Harriet Knowles-Jones won junior gold and Jess Judd’s bagged U23 bronze to lead both GB women’s teams to titles at the European Cross Country Championships on Sunday (December 10).
Knowles-Jones, who won silver in 2015 and bronze in 2016 was determined to better that result this year. The Warrington athlete ran a smart race, sitting behind eventual bronze medallist Miriam Dattke of Germany for the first couple of laps before using her strength to take the lead over the 4.1 km course.
Crossing the line to clinch gold in her final year as a junior Knowles-Jones was clearly elated.
“I’ve completed the set so I can’t ask for any more. My mum was crying as I crossed the line, and I was almost crying, it’s an amazing feeling,” said Knowles-Jones winning the junior gold. “I was chuffed for her to see it; she comes out to pretty much every race.
“It’s been such a mad season, and I have been really nervous about this as it’s my last chance to get that gold as a junior so I can’t believe I did it. It means so much to me and it’s brilliant for the whole team to win the team gold too. It just makes for the perfect day.”
With the top three counting for team honours, Cari Hughes ninth and Khahisha Mhlanga 11th clinched the team gold for Britain. Niamh Brown finished 12th, with Phoebe Barker 43rd and Victoria Weir 52nd.
— European Athletics (@EuroAthletics) December 10, 2017
Norwegian teenage star Jakob Ingebrigtsen was the clear winner in the junior men’s race. The defending champion clinched the win with a strong kick to pull away from Ramazan Barbaros of Turkey and Louis Gilavert of France in Bronze.
Amongst the British team, it was Matthew Willis in 14th who led the British team home. Ben Dijkstra followed in 17th, William Richardson 23rd, Scott Beattie 27th, Jake Heywood 30th and 60th Lachlan Wellington. Cumulatively placing 6th in the team rankings.
Bronze for Jess Judd and team gold for under-23 women
From the off in the U23 women’s race, it was clear the winner was going to be one of German duo Alina Reh and 1500m specialist Konstanze Klosterhalfen. Jess Judd battled hard attempting to close the gap, but the early lead by the German athletes was just too much and Judd found herself out on her own for most of the race in third. In the latter stages, Rae overcame her compatriot to take the win. Klosterhalfen was second with Judd 20 seconds behind clinching the bronze.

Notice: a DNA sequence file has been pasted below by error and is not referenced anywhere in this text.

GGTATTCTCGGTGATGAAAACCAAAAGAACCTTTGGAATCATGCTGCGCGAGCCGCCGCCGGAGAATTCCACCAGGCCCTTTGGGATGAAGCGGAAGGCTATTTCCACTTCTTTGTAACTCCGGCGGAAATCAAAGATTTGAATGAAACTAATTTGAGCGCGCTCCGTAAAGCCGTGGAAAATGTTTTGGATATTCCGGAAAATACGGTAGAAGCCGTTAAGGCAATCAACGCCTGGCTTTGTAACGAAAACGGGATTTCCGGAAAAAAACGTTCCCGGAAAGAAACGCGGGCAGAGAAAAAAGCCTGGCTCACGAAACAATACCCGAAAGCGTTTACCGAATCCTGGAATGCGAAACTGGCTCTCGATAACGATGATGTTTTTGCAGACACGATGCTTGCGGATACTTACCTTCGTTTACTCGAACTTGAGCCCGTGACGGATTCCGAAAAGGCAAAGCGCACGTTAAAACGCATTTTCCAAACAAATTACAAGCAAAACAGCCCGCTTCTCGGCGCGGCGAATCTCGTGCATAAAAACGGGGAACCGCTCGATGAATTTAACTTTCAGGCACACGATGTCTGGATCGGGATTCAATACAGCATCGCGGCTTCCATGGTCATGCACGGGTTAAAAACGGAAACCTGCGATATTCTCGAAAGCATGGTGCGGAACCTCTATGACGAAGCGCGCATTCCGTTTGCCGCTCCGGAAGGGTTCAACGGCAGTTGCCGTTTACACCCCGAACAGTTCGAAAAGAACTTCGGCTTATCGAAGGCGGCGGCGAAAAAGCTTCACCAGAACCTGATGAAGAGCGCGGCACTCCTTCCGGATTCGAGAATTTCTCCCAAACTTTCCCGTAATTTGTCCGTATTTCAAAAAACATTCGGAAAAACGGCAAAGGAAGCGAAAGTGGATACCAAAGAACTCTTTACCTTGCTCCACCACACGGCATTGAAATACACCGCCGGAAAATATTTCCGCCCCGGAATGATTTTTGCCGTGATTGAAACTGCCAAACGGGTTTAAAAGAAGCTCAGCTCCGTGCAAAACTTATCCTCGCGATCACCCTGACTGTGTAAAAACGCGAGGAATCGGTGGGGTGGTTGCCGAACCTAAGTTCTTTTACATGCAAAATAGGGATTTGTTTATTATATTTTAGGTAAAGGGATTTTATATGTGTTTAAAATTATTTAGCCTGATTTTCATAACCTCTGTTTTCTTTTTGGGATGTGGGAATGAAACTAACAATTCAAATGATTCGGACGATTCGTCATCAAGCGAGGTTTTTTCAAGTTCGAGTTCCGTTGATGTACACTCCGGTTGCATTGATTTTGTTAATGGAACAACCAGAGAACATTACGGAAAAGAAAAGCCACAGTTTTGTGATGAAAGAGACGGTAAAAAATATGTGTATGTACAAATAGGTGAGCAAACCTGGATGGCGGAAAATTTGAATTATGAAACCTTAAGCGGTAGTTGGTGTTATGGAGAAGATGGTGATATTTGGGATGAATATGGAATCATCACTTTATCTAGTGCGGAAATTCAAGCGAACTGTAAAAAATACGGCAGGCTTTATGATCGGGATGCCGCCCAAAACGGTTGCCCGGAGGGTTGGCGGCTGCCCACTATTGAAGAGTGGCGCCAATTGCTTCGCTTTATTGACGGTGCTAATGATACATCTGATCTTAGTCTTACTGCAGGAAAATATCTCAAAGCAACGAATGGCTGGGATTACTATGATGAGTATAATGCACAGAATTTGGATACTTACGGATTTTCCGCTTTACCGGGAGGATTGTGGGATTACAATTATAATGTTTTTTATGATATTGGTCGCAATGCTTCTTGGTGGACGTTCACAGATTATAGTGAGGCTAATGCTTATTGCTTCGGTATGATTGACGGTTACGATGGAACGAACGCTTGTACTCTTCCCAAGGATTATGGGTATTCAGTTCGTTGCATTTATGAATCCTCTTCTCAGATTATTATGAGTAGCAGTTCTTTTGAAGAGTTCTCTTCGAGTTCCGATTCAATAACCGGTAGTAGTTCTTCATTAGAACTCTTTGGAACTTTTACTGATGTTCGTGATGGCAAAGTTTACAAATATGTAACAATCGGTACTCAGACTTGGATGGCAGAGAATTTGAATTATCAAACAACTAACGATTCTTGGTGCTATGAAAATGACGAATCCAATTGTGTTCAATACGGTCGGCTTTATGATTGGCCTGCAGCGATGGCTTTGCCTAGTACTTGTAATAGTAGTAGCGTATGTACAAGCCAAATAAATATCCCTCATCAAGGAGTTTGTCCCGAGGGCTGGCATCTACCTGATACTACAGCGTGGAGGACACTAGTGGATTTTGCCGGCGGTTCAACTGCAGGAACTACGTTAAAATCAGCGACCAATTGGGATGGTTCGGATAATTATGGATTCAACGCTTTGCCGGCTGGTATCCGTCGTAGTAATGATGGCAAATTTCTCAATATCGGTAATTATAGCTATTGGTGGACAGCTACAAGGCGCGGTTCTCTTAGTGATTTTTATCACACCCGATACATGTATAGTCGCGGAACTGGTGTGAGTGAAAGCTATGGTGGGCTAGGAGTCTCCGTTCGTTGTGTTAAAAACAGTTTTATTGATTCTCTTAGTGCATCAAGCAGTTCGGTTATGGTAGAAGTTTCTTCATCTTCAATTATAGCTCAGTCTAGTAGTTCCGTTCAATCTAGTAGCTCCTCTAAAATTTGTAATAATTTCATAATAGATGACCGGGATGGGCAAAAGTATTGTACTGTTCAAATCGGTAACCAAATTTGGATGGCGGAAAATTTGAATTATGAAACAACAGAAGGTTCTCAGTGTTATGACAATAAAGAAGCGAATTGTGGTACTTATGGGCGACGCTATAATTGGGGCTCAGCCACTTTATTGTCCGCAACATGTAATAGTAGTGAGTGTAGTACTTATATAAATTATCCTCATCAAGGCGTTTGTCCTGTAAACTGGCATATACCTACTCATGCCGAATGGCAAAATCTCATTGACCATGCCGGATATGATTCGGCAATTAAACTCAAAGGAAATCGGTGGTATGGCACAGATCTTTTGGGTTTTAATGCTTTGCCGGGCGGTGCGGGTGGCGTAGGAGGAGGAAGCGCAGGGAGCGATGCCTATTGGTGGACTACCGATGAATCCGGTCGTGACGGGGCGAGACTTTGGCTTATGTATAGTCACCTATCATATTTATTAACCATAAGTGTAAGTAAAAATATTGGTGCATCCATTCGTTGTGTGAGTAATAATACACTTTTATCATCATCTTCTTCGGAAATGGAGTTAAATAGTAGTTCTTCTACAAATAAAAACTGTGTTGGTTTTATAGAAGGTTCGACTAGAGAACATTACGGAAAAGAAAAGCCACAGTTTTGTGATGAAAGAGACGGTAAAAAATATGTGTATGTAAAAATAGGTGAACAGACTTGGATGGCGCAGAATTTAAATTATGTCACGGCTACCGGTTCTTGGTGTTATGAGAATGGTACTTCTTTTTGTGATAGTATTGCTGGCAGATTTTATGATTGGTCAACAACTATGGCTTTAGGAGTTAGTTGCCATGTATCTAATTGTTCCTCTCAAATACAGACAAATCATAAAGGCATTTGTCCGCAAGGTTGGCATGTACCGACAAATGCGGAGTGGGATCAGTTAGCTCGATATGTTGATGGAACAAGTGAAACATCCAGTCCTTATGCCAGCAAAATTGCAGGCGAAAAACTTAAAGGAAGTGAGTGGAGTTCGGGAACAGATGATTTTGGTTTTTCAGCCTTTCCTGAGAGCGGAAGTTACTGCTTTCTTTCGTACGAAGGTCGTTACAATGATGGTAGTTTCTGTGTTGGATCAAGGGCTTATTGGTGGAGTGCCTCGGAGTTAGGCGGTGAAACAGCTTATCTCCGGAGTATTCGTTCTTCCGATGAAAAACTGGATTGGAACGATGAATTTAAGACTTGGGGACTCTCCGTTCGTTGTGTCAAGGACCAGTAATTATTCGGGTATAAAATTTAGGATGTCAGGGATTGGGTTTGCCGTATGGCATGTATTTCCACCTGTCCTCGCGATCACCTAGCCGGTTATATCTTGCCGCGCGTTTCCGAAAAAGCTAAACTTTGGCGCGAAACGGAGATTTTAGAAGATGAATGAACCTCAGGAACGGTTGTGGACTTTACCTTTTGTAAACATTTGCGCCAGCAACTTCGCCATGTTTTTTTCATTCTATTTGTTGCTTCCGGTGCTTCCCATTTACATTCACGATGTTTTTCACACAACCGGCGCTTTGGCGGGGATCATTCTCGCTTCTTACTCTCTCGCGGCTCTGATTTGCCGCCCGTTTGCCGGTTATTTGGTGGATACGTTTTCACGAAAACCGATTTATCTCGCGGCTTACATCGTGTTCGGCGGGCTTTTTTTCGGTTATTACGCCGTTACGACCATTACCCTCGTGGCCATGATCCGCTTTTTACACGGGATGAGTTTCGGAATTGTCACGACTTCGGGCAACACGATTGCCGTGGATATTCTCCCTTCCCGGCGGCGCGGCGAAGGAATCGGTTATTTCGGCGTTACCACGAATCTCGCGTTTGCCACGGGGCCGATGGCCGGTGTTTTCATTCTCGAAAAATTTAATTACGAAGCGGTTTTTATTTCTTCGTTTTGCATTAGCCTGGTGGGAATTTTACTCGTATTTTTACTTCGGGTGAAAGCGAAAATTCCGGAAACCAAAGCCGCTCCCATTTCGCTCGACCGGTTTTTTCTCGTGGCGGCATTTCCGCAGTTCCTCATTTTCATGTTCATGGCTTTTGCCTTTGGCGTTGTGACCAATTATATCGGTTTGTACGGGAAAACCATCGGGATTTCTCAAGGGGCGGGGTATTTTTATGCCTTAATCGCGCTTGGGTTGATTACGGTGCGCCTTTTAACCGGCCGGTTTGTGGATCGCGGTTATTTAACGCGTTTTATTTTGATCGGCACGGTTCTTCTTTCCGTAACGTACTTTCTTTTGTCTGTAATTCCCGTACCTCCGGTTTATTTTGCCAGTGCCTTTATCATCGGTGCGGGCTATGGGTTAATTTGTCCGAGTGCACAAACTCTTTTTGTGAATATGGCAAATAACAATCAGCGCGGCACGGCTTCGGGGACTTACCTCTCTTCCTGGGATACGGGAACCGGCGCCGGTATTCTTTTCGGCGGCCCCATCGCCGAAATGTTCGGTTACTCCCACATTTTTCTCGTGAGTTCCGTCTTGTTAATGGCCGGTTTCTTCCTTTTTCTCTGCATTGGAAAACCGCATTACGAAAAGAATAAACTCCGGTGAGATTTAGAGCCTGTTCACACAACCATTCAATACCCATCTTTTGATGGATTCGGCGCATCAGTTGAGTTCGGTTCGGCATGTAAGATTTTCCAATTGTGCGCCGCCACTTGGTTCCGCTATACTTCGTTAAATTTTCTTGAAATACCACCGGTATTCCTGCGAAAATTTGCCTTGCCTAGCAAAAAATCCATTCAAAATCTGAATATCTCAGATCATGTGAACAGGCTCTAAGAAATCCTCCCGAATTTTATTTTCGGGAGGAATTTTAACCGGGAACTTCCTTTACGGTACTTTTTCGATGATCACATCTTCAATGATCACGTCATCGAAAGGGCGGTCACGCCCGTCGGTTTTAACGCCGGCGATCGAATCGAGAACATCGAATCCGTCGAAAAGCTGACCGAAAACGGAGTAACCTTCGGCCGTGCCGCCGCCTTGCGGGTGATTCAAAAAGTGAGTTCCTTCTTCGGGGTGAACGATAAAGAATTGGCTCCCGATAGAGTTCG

“It was a lonely race out there, I was alone from the start and I wanted to catch the girls ahead but despite closing on every lap I couldn’t quite get to them,” commented Judd afterwards. “But I held on for third which was my main aim towards the end. I was thinking about my training in my head and tried hard not to spurt and use all of my energy and I stuck to my plan.”
The Chelmsford athlete’s battling performance was matched by teammates Amy-Eloise Neale in fourth and Amy Griffiths in fifth who with Judd sealed the second team gold of the day for the British women.
Rounding off the GB team Mhairi Maclennan finished ninth, Phoebe Law in 10th and Philippa Bowden finished a strong 13th.
Mahamed Mahamed leads GB to under-23 men team bronze
With 2016’s silver and bronze medallist still eligible for the men’s U23 this year, it was always likely to be a hard task getting amongst the medals for the British athletes.
Earlier in the race, last year’s silver medallist Yemaneberhan Crippa of Italy laid down the gauntlet, pushing the pace at the front, but he could not shake the French duo of Jimmy Grassier and Hugo Hay. In the closing stages, the French pair overtook the Italian and finished in a fine French 1-2 separated by only two seconds. Crippa held on to his bronze position until the line.
Mahamed Mahamed finished a brilliant 5th overall in Liverpool at the Euro Trials and there were high expectations on the Southampton athlete’s shoulders heading into the under-23 championships. Mahamed just missed the top 10 over the 8.1km course, placing 12th. His performance, along with Chris Olley 13th and Patrick Dever 16th clinched the team bronze medal for Britain. The team’s remaining athlete’s Joe Steward finished 25th, Jack Rowe 31st and Dan Jarvis 42nd.
In the senior races, Andy Butchart clinched individual bronze, while Great Britain’s senior women and mixed relay teams won gold. Senior race report can be found here.